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Category: Audio Poems

Poetry Reading: A Few Recent Poems


Now that I live in Alabama, and most of you don’t, I decided to make a short recording of several recent poems for those of you who can’t come to my live readings. This lasts about 10 minutes, and was recorded in my bedroom on a rainy night in Auburn. Enjoy!

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POEM: Popcorn Shrimp At The Crossroads

Listen to this poem using the player above.

Popcorn Shrimp At The Crossroads

A young man with an acoustic guitar
wearing a black suit and a fedora
is trying to resuscitate Robert Johnson
in a concrete shrimp shack painted like
the inside of Jim Morrison’s head.
It’s a long way from the crossroads
where Johnson made his bargain.

Either the music’s too loud or
I’m too old. I’m worried it’s the latter.
The groove is good, though, making
me wish I had my saxophone, which
is back in Brooklyn with so many other
things I wish I had.

Once again I’m using napkins
to capture a poem.
For never having had a drink,
I’ve written many of my poems on
napkins taken off bars with pens
borrowed from bartenders.

It’s hard to learn something isn’t
your scene anymore. Now I’m
happy with a book and a cup of tea
or a good record and someone to
listen to it with me. But I came
because someone asked and
if you don’t understand this
sentence then this must be
the first of my poems
you’ve heard.

2 December 2012
Auburn, AL

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POEM: words of wisdom

words of wisdom

“it’s only a paper moon”

no, that’s not what he’d say

“you’ve got to take care
of your family first”

is that it? or maybe

“keep your head down
and get a separate room
at the end of the hall”

it’s not as if all his sayings
were collected in a book
this is a guy, after all,
who was famous for not talking

I wish he were here now
because I’m at the bottom
and can’t figure out what to do
I think he’d be a good one to ask

we used to spend most of our time
talking about big bands
or the latest episode of Lawrence Welk

I remembered all the names of the Welk people
even though, truth be told, I’d only seen the show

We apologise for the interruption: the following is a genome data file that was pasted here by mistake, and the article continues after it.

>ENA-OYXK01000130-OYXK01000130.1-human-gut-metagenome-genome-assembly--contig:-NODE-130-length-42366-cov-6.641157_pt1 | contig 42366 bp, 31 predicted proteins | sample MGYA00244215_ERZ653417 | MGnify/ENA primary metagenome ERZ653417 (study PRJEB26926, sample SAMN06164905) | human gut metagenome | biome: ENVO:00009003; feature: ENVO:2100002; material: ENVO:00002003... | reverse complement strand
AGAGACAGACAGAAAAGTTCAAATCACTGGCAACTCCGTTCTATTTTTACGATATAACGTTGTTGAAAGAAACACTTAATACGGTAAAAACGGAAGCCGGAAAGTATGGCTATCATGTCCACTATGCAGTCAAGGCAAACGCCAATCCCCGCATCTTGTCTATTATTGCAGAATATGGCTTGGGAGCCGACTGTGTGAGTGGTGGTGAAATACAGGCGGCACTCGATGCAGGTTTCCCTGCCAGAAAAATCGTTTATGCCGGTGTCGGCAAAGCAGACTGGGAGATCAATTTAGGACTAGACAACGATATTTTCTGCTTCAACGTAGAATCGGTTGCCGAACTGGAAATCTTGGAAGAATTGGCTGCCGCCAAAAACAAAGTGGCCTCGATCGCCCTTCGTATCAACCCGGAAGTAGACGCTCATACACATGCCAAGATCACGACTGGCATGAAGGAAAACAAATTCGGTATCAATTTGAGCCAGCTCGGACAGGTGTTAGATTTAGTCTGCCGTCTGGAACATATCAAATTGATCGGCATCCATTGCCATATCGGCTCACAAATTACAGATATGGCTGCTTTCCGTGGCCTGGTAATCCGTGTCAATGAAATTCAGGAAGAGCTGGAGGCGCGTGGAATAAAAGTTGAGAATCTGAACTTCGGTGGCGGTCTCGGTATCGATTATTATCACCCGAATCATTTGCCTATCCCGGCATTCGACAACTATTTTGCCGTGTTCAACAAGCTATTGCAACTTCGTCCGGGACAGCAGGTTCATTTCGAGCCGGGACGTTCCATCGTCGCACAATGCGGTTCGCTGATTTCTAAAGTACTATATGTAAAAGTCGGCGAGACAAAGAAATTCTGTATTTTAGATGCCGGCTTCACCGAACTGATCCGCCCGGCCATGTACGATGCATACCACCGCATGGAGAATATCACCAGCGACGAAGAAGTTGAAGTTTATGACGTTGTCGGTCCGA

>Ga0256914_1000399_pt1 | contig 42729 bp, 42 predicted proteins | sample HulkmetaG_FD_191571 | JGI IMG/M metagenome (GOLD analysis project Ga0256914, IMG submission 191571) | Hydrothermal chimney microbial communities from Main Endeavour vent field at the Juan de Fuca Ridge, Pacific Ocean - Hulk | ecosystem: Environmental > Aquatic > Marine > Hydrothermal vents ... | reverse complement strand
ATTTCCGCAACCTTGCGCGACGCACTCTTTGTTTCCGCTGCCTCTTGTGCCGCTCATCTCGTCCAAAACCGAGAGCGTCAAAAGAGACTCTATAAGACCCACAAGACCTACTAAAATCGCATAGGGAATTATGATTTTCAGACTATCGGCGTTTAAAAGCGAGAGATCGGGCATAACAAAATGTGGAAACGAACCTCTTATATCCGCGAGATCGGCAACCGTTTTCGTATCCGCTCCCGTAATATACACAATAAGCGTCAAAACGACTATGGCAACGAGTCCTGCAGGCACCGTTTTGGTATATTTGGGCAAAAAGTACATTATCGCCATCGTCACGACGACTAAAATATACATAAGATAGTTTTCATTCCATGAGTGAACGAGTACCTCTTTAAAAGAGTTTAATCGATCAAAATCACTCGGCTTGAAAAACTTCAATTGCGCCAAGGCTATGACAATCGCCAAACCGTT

a few times

but I always knew I could get him talking
if the subject were Pete Fountain
or the Glen Gray band

he took me to my first concert
Pete Fountain and Al Hirt
at The Shell in Canandaigua

two guys from New Orleans on stage
two guys from Pittsfield, Massachusetts
in the audience, swinging

when I wake up, the first things I see
remind me of him: a purple moon,
a vase of flowers, a Parisian riverside

and out here in the living room
another of his paintings
and a cross-stitch of my first initial

did he ever have a long night when he doubted?
when he couldn’t pay the rent and the food
was running out and it was all too much?

he was from a different era, when men
didn’t talk about those kinds of things
they were just expected to hold up their end

he worked at the same place for 48 years
never took a sick day — not one
my resume looks like the classified ads

in later years I heard some rumblings
he was stubborn, his weapon was silence
and I guess that may have been true

I never saw it, though
he was who I wanted to be
a class act

someone called me that yesterday
“a class act”
but I can’t see it

I’d like to be sitting in the passenger seat
of one of the endless parade of white cars
listening to WYLF (the “music of your life”)

maybe he’s driving me to my clarinet lesson
or he and Grandma are taking me to Burger King
or over to their apartment for dinner

Ring Dings and a block of Velveeta in the fridge